Merkley, Murray, Wyden, Blumenauer Announce Funding to Begin Process of Rebuilding Long-Lost Tribal Housing

WASHINGTON, D.C. – Today, U.S. Senators Jeff Merkley (D-OR), Patty Murray (D-WA), and Ron Wyden (D-OR), along with Congressman Earl Blumenauer (D-OR3), announced that the U.S. Army Corps of Engineers (Army Corps) has dedicated funding to begin the process of replacing long-lost tribal housing along the Columbia River. The Army Corps will immediately dedicate up to $1.56 million for a village development plan to replace housing that was lost during construction of The Dalles Dam, with plans to dedicate $1.49 million more, depending on congressional funding for the rest of fiscal year 2017. The current funding bill runs through April 28, 2017.

“With this funding, we are beginning to right this historic wrong for tribal members,” Merkley said. “Leaving our tribes displaced, without relocation assistance, was simply wrong. We are another step closer to making good on the federal government’s obligation for housing and infrastructure. I will continue fighting to honor this decades-old promise, ensuring tribal members have the safe, reliable housing they deserve.”

“This is another promising step toward fulfilling the federal government’s obligation to the tribes along the Columbia River, but this is not the end of the road,” said Murray. “I commend the Army Corps for its recent work and urge fast action to use this much-needed funding to develop plans to provide tribal members with safe, sanitary housing and related infrastructure near The Dalles Dam.”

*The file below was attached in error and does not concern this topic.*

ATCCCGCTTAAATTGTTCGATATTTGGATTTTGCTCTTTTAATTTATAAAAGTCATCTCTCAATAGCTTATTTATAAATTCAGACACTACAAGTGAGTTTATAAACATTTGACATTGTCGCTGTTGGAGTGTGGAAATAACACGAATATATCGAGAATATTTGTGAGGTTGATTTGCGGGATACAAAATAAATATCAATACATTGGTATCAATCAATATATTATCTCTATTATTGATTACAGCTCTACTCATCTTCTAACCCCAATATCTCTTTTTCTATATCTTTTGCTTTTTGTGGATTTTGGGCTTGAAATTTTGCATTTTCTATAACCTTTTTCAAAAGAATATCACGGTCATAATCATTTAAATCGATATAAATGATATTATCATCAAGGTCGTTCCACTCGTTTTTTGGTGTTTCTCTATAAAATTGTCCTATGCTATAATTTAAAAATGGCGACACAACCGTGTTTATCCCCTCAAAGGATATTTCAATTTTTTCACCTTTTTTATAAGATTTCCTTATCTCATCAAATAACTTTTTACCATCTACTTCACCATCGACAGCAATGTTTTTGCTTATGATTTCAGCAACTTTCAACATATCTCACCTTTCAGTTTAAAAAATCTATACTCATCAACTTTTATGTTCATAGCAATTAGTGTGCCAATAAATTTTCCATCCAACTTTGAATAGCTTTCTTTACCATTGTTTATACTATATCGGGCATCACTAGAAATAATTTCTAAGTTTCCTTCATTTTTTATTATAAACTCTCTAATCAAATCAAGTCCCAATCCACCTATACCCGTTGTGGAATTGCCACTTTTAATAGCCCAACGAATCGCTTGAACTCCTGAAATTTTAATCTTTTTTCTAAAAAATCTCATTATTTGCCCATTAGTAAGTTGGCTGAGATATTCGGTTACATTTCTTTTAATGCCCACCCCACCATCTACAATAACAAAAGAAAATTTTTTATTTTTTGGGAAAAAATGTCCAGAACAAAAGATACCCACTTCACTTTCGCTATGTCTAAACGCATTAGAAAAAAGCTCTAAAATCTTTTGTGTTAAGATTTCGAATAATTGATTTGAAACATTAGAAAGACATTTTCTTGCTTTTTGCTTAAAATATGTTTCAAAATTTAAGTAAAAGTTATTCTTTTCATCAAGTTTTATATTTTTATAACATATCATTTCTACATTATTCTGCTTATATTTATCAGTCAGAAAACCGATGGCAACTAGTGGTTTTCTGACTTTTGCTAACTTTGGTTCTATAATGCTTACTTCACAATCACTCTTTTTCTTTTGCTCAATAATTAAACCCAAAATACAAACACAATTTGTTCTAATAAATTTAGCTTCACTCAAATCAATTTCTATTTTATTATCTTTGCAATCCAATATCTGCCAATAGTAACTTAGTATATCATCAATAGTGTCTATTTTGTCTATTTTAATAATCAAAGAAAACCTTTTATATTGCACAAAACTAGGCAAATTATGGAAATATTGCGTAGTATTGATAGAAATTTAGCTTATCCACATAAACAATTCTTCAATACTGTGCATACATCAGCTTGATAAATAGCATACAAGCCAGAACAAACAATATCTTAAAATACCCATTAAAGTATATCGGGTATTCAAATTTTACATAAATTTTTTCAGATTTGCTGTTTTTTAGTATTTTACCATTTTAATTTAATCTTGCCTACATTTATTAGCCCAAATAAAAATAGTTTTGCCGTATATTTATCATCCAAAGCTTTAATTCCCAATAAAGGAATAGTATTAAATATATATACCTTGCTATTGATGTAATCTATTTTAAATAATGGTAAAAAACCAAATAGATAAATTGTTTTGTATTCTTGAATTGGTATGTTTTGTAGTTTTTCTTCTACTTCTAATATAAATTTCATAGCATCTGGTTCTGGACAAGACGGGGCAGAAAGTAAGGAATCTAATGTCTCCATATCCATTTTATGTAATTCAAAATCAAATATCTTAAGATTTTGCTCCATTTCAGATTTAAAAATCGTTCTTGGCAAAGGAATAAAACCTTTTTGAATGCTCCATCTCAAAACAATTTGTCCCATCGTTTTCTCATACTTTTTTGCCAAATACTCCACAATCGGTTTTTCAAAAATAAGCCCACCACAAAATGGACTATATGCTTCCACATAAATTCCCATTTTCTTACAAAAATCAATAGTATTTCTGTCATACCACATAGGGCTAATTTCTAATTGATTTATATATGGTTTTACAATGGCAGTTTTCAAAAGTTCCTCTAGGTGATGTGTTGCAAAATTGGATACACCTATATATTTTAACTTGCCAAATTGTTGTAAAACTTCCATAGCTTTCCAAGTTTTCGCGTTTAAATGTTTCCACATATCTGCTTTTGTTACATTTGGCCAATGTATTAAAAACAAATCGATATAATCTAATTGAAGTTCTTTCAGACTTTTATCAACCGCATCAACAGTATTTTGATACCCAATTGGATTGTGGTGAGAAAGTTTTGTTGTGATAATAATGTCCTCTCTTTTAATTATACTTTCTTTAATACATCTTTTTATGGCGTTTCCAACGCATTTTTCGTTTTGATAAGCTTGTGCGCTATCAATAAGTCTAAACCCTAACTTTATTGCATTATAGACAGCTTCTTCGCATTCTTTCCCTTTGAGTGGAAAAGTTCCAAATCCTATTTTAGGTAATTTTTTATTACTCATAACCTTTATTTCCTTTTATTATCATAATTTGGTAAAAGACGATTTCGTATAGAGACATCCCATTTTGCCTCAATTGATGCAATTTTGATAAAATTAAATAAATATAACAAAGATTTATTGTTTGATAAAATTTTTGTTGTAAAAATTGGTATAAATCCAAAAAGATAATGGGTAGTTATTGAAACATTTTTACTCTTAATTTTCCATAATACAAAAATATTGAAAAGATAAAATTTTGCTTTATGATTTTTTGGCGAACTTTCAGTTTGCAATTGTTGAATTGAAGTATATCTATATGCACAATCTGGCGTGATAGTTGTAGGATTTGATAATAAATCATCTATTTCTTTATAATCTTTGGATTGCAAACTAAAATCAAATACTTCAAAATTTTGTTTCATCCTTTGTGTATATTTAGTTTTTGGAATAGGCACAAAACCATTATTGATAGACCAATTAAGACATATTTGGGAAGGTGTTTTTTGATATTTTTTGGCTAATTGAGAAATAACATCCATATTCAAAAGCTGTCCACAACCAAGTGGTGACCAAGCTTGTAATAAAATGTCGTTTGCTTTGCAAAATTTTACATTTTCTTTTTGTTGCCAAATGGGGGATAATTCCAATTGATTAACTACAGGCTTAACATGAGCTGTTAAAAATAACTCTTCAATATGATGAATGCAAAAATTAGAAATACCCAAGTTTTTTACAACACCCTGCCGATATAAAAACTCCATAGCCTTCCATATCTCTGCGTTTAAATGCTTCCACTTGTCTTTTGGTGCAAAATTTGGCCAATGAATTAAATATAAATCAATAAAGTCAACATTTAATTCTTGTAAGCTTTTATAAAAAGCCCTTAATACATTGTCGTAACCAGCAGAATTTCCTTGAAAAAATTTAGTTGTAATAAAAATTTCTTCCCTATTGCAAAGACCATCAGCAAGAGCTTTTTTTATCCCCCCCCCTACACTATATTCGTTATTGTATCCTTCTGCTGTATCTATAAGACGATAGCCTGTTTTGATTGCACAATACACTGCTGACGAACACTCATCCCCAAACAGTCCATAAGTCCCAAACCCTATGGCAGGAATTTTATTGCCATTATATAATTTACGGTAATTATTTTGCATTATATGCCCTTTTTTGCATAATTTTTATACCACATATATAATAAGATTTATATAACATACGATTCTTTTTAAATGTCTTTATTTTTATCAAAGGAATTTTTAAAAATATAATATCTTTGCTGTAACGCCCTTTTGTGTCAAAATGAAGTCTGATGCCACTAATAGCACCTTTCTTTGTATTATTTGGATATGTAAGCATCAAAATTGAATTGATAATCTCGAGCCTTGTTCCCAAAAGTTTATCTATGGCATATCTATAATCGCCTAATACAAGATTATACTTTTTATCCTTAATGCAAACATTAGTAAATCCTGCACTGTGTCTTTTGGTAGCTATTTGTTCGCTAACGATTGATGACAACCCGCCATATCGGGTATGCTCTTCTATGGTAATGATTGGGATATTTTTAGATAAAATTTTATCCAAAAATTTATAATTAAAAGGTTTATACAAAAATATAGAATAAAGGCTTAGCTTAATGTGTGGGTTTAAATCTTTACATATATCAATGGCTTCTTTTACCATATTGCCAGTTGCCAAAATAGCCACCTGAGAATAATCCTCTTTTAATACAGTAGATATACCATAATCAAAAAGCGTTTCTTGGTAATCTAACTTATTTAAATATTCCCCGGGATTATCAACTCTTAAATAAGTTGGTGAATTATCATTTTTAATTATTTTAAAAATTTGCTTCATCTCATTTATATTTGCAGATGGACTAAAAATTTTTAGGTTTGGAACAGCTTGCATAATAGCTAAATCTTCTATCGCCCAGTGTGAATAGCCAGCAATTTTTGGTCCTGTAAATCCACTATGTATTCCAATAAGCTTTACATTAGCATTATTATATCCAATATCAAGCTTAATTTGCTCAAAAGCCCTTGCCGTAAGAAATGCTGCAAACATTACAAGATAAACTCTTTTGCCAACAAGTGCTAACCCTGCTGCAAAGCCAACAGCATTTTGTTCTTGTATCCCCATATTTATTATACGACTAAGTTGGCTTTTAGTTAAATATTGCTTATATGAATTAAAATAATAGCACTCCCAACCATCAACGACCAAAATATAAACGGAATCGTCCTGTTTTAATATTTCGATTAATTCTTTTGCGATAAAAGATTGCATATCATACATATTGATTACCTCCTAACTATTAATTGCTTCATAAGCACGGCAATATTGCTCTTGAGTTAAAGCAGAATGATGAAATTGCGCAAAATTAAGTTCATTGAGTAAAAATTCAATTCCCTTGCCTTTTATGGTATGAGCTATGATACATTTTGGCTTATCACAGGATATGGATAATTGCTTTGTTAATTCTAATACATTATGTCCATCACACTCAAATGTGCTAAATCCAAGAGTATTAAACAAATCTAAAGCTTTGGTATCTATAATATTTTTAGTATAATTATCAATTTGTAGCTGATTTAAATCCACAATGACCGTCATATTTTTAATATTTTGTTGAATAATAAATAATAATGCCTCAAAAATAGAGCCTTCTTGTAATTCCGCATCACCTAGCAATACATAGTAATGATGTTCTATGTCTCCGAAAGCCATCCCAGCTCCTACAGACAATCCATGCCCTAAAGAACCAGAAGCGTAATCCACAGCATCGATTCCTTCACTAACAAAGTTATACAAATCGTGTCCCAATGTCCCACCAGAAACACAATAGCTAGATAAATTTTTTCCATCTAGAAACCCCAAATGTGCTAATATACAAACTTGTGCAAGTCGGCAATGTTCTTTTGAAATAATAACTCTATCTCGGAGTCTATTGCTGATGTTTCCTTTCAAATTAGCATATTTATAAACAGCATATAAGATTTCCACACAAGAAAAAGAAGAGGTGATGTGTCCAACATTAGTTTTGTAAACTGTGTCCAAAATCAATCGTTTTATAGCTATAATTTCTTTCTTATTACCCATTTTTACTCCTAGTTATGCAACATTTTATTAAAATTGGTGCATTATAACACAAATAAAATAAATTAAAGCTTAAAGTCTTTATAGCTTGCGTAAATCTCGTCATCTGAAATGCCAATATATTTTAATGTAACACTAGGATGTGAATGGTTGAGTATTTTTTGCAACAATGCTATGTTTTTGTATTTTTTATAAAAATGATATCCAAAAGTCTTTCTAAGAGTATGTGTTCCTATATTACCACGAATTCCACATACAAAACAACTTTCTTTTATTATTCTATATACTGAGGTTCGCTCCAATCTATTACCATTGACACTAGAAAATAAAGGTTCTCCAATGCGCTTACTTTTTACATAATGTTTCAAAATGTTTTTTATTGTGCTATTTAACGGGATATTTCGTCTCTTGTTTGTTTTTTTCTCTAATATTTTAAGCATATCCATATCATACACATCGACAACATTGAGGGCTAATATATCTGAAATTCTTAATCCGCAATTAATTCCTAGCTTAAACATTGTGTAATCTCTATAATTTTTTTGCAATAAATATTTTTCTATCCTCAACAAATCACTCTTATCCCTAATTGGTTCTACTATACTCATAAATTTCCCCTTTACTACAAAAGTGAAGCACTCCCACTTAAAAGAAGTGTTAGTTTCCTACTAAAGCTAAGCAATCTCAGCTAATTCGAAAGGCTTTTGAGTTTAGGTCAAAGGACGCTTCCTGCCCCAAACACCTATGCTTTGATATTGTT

“I am gratified an injustice that’s lingered far too long for Native American communities in Oregon will take this needed step to get the resources to reverse a deeply troubling history,” Wyden said. “Native children and families deserve safe housing that can protect them from serious health and safety hazards along the Columbia River.”

“It’s about time that the federal government put some much-needed funding towards fulfilling its obligations to the Lower Columbia River tribes,” said Blumenauer. “I’m encouraged that those impacted by the Dalles Dam will be able to move forward, but this is only a drop in the bucket for what is needed. I urge the federal government to move quickly to remedy this situation.”

Beginning in the 1930s, the construction of the three lower Columbia River dams displaced members of the four Columbia River Treaty tribes: Confederated Tribes of the Warm Springs Indian Reservation, Confederated Tribes of the Umatilla Indian Reservation, Nez Perce Tribe, and Confederated Tribes and Bands of the Yakama Indian Nation of the Yakama Reservation. These Tribes have a treaty-protected right to fish along the Columbia River in their usual and accustomed places.

The Senators and Congressman have been fighting to address the urgent need for adequate housing and infrastructure at tribal fishing access sites constructed by the Army Corps following construction of The Dalles, Bonneville, and John Day dams. The Army Corps designed the sites to be used primarily for daily, in-season fishing access and temporary camping; however, in many cases tribal members now use the areas as longer-term or even permanent residences. A Fact-Finding Review on Tribal Housing prepared by the Army Corps found that as many as 85 tribal families who lived on the banks of the Columbia River prior to construction of the Bonneville and The Dalles dams did not receive relocation assistance, despite the fact that several non-tribal communities inundated by dam construction did receive such assistance.